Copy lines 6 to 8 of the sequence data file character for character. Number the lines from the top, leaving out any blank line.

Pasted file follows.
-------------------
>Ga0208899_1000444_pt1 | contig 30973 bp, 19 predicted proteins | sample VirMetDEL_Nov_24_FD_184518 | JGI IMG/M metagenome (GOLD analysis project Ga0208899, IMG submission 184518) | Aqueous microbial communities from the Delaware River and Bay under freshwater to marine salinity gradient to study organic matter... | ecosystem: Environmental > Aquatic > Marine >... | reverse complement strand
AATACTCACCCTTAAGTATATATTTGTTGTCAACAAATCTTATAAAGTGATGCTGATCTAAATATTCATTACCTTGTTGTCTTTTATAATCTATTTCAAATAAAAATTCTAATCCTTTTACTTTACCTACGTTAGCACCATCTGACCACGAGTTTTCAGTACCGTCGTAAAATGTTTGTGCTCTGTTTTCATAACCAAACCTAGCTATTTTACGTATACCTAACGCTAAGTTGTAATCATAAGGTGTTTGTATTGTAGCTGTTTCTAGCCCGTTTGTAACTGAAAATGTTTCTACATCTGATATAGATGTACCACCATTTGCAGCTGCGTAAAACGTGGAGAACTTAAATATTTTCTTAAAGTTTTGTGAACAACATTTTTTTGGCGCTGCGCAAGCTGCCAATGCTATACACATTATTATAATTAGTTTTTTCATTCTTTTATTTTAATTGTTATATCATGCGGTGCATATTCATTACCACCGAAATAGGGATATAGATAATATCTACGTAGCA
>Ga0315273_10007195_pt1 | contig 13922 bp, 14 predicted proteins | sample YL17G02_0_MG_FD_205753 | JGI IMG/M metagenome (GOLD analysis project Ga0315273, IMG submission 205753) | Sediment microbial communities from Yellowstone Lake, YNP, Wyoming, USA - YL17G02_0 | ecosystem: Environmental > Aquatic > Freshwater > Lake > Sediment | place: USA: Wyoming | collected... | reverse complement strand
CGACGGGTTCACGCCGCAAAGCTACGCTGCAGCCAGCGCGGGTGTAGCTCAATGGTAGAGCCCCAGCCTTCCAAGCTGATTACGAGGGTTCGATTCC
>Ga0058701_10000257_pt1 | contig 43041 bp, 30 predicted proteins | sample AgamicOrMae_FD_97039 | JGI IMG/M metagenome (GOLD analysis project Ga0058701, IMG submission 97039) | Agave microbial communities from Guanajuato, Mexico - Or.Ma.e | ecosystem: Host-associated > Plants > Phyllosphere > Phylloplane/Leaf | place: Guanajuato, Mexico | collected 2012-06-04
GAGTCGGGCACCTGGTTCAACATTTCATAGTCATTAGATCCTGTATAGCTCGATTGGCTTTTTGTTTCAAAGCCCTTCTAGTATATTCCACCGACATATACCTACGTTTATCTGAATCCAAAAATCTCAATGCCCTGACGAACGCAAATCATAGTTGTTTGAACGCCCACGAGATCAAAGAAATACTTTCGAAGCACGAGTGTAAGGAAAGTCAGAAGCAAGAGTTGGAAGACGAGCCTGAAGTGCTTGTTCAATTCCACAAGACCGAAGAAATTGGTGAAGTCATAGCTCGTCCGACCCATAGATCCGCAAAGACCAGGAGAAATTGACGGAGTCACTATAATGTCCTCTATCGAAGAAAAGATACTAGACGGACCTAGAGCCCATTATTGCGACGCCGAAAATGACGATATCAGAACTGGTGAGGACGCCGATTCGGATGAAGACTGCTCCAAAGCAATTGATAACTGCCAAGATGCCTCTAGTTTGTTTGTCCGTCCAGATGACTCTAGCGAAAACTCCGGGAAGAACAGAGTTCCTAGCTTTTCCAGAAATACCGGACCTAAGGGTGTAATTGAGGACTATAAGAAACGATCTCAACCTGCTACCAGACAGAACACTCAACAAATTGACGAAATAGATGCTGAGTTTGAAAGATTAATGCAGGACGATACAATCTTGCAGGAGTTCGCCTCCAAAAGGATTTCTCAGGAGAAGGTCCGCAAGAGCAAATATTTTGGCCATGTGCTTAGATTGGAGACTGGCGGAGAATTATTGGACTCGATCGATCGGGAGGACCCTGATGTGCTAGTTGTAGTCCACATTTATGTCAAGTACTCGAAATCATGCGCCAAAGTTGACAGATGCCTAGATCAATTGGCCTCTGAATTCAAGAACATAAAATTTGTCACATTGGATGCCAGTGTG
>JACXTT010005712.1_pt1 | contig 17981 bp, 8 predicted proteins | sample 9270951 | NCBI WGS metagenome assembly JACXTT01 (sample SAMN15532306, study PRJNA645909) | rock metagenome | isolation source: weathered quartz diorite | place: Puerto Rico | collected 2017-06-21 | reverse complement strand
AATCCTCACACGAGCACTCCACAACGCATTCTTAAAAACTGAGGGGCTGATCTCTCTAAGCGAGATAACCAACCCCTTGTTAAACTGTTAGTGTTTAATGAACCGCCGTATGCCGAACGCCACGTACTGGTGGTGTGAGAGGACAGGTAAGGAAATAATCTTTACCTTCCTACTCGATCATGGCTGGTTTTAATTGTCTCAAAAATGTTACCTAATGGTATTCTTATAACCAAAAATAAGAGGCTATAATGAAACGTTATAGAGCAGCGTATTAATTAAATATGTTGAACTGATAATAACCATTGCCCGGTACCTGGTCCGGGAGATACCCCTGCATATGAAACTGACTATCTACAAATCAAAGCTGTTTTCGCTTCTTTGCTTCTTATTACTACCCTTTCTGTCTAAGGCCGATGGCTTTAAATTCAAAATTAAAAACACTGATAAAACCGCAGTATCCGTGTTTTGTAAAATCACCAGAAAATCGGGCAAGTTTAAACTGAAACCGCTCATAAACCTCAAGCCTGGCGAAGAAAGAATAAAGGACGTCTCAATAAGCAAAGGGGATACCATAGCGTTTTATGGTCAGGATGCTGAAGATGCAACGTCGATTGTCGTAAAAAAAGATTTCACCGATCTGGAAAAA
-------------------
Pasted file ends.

GAGTCGGGCACCTGGTTCAACATTTCATAGTCATTAGATCCTGTATAGCTCGATTGGCTTTTTGTTTCAAAGCCCTTCTAGTATATTCCACCGACATATACCTACGTTTATCTGAATCCAAAAATCTCAATGCCCTGACGAACGCAAATCATAGTTGTTTGAACGCCCACGAGATCAAAGAAATACTTTCGAAGCACGAGTGTAAGGAAAGTCAGAAGCAAGAGTTGGAAGACGAGCCTGAAGTGCTTGTTCAATTCCACAAGACCGAAGAAATTGGTGAAGTCATAGCTCGTCCGACCCATAGATCCGCAAAGACCAGGAGAAATTGACGGAGTCACTATAATGTCCTCTATCGAAGAAAAGATACTAGACGGACCTAGAGCCCATTATTGCGACGCCGAAAATGACGATATCAGAACTGGTGAGGACGCCGATTCGGATGAAGACTGCTCCAAAGCAATTGATAACTGCCAAGATGCCTCTAGTTTGTTTGTCCGTCCAGATGACTCTAGCGAAAACTCCGGGAAGAACAGAGTTCCTAGCTTTTCCAGAAATACCGGACCTAAGGGTGTAATTGAGGACTATAAGAAACGATCTCAACCTGCTACCAGACAGAACACTCAACAAATTGACGAAATAGATGCTGAGTTTGAAAGATTAATGCAGGACGATACAATCTTGCAGGAGTTCGCCTCCAAAAGGATTTCTCAGGAGAAGGTCCGCAAGAGCAAATATTTTGGCCATGTGCTTAGATTGGAGACTGGCGGAGAATTATTGGACTCGATCGATCGGGAGGACCCTGATGTGCTAGTTGTAGTCCACATTTATGTCAAGTACTCGAAATCATGCGCCAAAGTTGACAGATGCCTAGATCAATTGGCCTCTGAATTCAAGAACATAAAATTTGTCACATTGGATGCCAGTGTG
>JACXTT010005712.1_pt1 | contig 17981 bp, 8 predicted proteins | sample 9270951 | NCBI WGS metagenome assembly JACXTT01 (sample SAMN15532306, study PRJNA645909) | rock metagenome | isolation source: weathered quartz diorite | place: Puerto Rico | collected 2017-06-21 | reverse complement strand
AATCCTCACACGAGCACTCCACAACGCATTCTTAAAAACTGAGGGGCTGATCTCTCTAAGCGAGATAACCAACCCCTTGTTAAACTGTTAGTGTTTAATGAACCGCCGTATGCCGAACGCCACGTACTGGTGGTGTGAGAGGACAGGTAAGGAAATAATCTTTACCTTCCTACTCGATCATGGCTGGTTTTAATTGTCTCAAAAATGTTACCTAATGGTATTCTTATAACCAAAAATAAGAGGCTATAATGAAACGTTATAGAGCAGCGTATTAATTAAATATGTTGAACTGATAATAACCATTGCCCGGTACCTGGTCCGGGAGATACCCCTGCATATGAAACTGACTATCTACAAATCAAAGCTGTTTTCGCTTCTTTGCTTCTTATTACTACCCTTTCTGTCTAAGGCCGATGGCTTTAAATTCAAAATTAAAAACACTGATAAAACCGCAGTATCCGTGTTTTGTAAAATCACCAGAAAATCGGGCAAGTTTAAACTGAAACCGCTCATAAACCTCAAGCCTGGCGAAGAAAGAATAAAGGACGTCTCAATAAGCAAAGGGGATACCATAGCGTTTTATGGTCAGGATGCTGAAGATGCAACGTCGATTGTCGTAAAAAAAGATTTCACCGATCTGGAAAAA